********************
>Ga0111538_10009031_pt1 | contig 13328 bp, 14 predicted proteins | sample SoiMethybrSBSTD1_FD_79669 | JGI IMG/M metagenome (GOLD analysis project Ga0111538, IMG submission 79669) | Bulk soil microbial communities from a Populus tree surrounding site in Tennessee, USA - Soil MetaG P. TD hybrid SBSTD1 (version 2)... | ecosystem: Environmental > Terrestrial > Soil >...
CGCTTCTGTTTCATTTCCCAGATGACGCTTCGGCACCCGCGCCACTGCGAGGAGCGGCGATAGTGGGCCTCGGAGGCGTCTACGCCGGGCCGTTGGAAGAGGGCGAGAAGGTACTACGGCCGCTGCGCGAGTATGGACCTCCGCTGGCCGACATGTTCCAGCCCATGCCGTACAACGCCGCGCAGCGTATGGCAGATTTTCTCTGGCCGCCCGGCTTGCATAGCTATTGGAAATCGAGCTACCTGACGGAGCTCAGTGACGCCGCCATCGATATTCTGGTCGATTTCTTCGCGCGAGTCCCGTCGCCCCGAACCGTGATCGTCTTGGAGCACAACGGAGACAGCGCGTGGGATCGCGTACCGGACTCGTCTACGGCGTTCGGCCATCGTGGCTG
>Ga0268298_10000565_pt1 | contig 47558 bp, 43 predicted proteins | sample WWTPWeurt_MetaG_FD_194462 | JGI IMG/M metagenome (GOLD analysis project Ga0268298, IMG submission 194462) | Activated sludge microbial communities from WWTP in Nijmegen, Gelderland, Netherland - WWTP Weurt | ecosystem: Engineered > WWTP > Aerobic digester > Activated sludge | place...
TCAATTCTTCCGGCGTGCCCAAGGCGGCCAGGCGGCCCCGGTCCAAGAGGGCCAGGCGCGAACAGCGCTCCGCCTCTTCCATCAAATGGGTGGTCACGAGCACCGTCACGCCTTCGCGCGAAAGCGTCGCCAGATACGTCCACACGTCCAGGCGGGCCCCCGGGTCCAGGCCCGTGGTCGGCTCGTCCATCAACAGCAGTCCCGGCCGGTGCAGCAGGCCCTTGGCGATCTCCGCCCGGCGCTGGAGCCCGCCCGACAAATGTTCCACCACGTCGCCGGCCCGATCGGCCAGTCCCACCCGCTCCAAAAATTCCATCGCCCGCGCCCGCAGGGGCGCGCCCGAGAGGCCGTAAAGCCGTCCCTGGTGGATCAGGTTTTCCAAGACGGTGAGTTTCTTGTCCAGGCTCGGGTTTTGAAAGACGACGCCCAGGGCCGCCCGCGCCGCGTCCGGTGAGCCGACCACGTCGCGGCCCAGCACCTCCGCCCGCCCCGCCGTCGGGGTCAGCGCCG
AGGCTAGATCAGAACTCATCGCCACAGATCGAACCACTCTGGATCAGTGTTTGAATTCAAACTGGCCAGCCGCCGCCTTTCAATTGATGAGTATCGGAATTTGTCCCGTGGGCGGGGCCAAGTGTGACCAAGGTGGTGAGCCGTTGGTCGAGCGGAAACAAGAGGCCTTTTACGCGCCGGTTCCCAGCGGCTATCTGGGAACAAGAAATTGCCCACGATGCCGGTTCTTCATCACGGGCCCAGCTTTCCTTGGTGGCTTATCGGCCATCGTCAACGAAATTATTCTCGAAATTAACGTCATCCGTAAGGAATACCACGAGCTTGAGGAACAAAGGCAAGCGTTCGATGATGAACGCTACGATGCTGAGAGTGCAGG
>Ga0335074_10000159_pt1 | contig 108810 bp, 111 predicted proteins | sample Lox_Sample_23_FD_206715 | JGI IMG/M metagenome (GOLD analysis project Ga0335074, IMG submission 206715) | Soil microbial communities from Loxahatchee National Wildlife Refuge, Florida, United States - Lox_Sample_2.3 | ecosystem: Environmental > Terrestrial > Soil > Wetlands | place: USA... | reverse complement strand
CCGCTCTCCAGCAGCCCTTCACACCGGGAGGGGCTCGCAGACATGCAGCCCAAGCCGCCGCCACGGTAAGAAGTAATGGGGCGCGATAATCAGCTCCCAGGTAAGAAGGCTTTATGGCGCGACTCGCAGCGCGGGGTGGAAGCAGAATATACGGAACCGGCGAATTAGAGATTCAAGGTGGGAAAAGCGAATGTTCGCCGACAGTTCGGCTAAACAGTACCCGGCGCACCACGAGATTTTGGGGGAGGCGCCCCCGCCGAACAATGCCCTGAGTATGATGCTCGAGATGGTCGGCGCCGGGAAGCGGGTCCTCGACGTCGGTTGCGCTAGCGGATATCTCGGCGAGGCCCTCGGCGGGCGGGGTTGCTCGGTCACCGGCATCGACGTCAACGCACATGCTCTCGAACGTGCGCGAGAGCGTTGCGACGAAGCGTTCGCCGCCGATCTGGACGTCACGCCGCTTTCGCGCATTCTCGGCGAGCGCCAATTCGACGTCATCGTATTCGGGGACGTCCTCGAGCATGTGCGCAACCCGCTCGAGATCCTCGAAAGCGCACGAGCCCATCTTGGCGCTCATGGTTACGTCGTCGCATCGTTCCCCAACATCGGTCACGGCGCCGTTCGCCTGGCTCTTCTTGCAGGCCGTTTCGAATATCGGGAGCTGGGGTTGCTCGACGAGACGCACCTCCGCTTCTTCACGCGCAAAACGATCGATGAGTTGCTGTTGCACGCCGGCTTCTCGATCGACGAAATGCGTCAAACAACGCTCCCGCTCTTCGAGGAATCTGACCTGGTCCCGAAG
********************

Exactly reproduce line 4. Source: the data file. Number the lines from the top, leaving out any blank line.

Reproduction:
TCAATTCTTCCGGCGTGCCCAAGGCGGCCAGGCGGCCCCGGTCCAAGAGGGCCAGGCGCGAACAGCGCTCCGCCTCTTCCATCAAATGGGTGGTCACGAGCACCGTCACGCCTTCGCGCGAAAGCGTCGCCAGATACGTCCACACGTCCAGGCGGGCCCCCGGGTCCAGGCCCGTGGTCGGCTCGTCCATCAACAGCAGTCCCGGCCGGTGCAGCAGGCCCTTGGCGATCTCCGCCCGGCGCTGGAGCCCGCCCGACAAATGTTCCACCACGTCGCCGGCCCGATCGGCCAGTCCCACCCGCTCCAAAAATTCCATCGCCCGCGCCCGCAGGGGCGCGCCCGAGAGGCCGTAAAGCCGTCCCTGGTGGATCAGGTTTTCCAAGACGGTGAGTTTCTTGTCCAGGCTCGGGTTTTGAAAGACGACGCCCAGGGCCGCCCGCGCCGCGTCCGGTGAGCCGACCACGTCGCGGCCCAGCACCTCCGCCCGCCCCGCCGTCGGGGTCAGCGCCG